Buying real estate in Holland?

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Is it a good time to buy a property in Holland in 2024?

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property market Holland

Everything you need to know is included in our Holland Property Pack

Are you considering buying real estate in the land of Windmills? Are you questioning whether now is the best time to proceed?

Various opinions exist regarding market timing. Your Dutch friend might suggest that now is the ideal time to buy property, whereas your colleagues in Amsterdam may think that prices will soon decline.

At Investropa, when we create articles or update our pack of documents related to the real estate market in Holland, we trust facts and data, not opinions or rumors.

We have thoroughly examined all the official reports and statistics available on government websites. Now, we have a comprehensive database of reliable information and we can help you determining whether it is currently advantageous to purchase real estate in Holland.

Happy reading time!

How is the property market in Holland currently?

The Netherlands is, today, an extremely stable country


If you want to invest in real estate, prioritize stability as it reduces risks and provides security. It is an information you need as a foreigner looking to buy a property in Holland.

You most likely already know that Holland is widely known for its exceptional stability. The last Fragile State Index reported for this country is 22.1, which one of the highest values in the world.

The Netherlands has a strong economy and a long history of political stability, which has enabled it to remain peaceful and prosperous for centuries. Furthermore, the country has a robust system of checks and balances that ensures that all branches of government are held accountable and that the rights of citizens are respected.

Now, let's shift our focus to the economic forecast.

The Netherlands will keep growing


Second thing to do before investing in Real Estate: evaluate the country's economic performance.

In accordance with IMF projections, Holland will, in 2023, grow by 1%, which is encouraging. Regarding 2024, we're talking 1.2%.

This steady growth might keep going since Holland's economy is expected to increase by 6.5% during the next 5 years, resulting in an average GDP growth rate of 1.3%.

The projected moderate growth rate in The Netherlands means that property prices are likely to remain steady and not experience drastic changes, making it a safe investment for the long-term. Additionally, the moderate growth rate is still a good thing as it provides investors with the potential for some capital appreciation over time.

Now, let's delve into other metrics worth exploring.The Netherlands gdp growth

Dutch business owners still don't express confidence in current market conditions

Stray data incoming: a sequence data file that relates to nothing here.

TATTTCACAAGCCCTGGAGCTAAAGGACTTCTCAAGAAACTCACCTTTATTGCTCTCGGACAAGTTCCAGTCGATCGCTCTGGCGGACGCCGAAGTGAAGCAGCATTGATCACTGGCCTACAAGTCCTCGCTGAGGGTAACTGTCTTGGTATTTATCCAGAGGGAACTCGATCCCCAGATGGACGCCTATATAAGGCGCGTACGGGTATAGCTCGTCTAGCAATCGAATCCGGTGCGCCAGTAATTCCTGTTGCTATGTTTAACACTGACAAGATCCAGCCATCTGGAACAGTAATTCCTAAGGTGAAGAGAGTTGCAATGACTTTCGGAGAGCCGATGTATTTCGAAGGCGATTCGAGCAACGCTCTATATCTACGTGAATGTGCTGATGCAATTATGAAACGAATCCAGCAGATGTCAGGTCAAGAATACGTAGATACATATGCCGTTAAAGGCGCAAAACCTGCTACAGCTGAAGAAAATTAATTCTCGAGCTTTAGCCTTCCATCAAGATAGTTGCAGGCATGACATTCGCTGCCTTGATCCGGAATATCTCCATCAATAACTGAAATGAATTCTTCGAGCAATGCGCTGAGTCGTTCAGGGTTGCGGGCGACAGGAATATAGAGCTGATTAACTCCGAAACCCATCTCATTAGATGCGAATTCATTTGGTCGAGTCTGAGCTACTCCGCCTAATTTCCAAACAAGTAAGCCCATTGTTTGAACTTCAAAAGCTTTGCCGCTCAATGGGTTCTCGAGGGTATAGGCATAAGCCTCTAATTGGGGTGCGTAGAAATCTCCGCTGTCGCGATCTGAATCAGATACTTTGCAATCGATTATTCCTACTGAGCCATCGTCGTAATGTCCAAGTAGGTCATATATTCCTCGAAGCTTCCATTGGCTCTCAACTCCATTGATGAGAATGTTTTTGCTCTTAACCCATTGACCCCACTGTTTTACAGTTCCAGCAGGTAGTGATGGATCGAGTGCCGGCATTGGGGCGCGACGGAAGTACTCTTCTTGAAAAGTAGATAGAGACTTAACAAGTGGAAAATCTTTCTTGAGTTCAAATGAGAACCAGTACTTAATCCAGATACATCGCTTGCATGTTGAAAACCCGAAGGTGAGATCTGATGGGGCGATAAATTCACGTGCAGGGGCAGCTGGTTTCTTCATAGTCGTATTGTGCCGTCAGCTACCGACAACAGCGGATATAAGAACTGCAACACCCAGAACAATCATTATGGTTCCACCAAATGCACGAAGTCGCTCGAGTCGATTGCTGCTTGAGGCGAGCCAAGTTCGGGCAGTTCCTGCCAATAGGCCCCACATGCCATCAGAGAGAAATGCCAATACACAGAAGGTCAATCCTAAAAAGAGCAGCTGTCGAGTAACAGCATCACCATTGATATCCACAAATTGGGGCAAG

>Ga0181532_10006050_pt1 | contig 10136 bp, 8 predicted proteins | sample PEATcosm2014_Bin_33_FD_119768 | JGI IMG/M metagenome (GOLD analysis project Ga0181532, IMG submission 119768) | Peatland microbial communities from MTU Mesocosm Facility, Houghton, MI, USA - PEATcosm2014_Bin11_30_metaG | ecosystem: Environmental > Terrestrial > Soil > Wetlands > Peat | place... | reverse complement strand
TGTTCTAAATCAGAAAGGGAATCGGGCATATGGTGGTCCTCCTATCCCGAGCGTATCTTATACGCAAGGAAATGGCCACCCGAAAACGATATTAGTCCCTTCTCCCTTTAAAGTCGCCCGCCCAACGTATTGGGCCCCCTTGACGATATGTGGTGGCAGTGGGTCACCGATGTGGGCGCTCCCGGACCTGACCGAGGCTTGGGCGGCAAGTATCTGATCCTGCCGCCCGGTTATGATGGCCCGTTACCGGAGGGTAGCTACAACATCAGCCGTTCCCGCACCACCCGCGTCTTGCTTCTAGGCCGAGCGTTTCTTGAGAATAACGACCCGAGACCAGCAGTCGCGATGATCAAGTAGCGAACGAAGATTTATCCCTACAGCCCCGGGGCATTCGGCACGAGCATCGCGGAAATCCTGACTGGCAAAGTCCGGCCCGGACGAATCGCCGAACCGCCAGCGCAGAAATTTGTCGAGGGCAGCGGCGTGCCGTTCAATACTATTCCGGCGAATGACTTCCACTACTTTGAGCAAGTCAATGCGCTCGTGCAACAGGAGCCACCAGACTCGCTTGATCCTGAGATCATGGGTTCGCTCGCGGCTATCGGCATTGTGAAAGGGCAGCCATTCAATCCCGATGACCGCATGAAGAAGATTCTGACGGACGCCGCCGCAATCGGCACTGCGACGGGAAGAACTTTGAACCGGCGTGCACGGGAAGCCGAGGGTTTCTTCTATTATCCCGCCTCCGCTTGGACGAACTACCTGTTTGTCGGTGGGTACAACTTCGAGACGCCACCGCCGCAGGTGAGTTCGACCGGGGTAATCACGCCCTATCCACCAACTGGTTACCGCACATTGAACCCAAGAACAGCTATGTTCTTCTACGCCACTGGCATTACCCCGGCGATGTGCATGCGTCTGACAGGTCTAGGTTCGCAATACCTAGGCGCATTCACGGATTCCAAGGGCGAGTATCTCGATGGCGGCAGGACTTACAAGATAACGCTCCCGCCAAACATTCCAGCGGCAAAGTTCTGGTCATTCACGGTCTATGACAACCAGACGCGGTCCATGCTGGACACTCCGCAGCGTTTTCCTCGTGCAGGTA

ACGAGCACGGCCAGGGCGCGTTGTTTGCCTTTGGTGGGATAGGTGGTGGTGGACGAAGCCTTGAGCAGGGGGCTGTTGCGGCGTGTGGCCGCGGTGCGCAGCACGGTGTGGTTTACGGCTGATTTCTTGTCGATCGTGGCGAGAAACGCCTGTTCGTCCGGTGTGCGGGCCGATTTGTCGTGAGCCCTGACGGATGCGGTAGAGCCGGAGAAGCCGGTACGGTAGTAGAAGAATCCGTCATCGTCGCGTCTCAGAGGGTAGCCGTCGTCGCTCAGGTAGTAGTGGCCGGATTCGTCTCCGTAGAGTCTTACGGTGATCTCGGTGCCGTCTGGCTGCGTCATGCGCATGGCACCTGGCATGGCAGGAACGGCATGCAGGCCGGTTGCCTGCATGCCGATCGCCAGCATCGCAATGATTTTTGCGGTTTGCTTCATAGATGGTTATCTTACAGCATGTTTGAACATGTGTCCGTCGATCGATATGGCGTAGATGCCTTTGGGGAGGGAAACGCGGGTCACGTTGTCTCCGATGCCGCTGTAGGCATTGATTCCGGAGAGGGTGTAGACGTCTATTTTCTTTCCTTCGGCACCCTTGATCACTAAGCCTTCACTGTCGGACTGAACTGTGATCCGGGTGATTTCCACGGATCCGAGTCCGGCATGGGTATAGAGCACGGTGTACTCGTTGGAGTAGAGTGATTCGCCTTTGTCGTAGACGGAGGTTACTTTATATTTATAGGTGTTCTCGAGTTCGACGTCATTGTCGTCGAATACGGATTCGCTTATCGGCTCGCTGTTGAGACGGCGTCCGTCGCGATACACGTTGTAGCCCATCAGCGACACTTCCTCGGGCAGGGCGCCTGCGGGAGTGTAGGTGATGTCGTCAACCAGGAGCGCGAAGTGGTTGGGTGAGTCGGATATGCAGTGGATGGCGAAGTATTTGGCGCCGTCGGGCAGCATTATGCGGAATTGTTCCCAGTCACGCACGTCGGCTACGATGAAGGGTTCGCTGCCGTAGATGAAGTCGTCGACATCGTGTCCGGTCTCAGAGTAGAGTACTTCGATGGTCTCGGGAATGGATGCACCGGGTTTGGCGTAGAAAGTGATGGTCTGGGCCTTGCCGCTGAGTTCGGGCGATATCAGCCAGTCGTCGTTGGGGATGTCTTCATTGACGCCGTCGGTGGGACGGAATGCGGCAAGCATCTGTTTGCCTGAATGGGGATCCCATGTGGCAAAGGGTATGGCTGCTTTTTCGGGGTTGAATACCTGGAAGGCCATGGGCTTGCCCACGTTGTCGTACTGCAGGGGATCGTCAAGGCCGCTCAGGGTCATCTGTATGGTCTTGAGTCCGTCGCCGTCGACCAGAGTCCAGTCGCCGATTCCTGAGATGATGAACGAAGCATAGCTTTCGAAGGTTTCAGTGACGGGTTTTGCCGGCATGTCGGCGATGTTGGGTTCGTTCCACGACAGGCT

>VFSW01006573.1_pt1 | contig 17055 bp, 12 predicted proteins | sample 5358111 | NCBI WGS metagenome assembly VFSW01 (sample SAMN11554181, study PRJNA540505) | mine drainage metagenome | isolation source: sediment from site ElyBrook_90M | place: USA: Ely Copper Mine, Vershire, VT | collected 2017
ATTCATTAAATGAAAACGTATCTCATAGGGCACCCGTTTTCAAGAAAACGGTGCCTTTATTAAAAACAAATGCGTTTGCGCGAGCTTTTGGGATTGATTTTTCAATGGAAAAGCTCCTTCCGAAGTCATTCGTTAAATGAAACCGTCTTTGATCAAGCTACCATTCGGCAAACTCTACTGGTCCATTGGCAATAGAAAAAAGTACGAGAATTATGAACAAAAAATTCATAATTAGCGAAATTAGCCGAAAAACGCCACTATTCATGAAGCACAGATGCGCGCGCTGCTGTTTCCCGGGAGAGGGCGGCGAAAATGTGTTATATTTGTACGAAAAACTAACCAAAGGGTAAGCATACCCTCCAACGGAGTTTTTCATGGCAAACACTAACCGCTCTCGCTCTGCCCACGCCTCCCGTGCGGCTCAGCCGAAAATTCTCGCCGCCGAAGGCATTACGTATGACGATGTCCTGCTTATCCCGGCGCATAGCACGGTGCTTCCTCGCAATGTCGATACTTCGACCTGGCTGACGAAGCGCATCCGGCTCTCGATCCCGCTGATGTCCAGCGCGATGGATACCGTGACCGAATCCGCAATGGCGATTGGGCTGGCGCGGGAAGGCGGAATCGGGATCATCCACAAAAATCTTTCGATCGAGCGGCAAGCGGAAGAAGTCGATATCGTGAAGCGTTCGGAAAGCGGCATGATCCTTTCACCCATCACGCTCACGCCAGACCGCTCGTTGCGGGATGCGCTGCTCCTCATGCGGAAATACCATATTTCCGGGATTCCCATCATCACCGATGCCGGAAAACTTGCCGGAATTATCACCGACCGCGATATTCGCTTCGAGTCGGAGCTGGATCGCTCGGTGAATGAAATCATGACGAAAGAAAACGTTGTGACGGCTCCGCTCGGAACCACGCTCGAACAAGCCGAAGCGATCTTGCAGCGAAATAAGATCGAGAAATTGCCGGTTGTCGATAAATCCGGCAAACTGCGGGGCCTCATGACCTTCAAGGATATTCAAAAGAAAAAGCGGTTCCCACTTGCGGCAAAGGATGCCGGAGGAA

What is the perception of the Dutch regarding their economy? The GDP forecast alone is not sufficient to understand it. Fortunately, in The Netherlands there is an official metric that is frequently updated. This doesn't apply to every country, so we're in luck.

Measuring business leaders' confidence in the current and future economic conditions, the Business Consumer Index (BCI) is calculated by conducting surveys and assessments.

The Statistics Netherlands's data indicates that the Business Confidence Index is currently 2 for The Netherlands. It can be interpreted as a weak score.

Unfortunately, we're on a descending trend. The score, 12 months ago, was at 10.

In the Netherlands, Business Confidence is not currently at its peak. However, this doesn't mean that the property market will necessarily crash. A lower confidence score often suggests a temporary phase of uncertainty or caution within the business sector, which is a normal part of economic cycles.

Therefore, it is important to evaluate other relevant indicators before determining whether it is the right time to buy property in the Netherlands. We will do it now.

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buying property foreigner The Netherlands

The Netherlands is delivering less building permits


Taking into account the number of construction permits issued can provide helpful insights when deciding if it's a good time to purchase property in a country. When more building permits are issued, it signifies a thriving and optimistic property market environment.

Unfortunately, the number of building permits delivered is decreasing in The Netherlands.

In the period of the last 12 months, according to Statistics Netherlands, the number of building permits granted by Dutch local institutions fell by 3%, from 69,661 to 67,558 units.

This is definitely a negative signal. Let's look at more data.

One last important point to consider is that fewer building permits result in a reduced supply of properties. If this is the case, it is likely that housing prices will increase in Holland in 2024.

Is the housing market in the Netherlands going through a correction?


The Netherlands's home prices have increased by 47.3% in 5 years according to Statistics Netherlands.

It means that if you had bought a canal house in Amsterdam for $750,000 five years ago, then it would now be worth around $1,105,000.

Recently, there have been discussions about whether the Dutch housing market is experiencing a market correction, with some suggesting that it might be the case.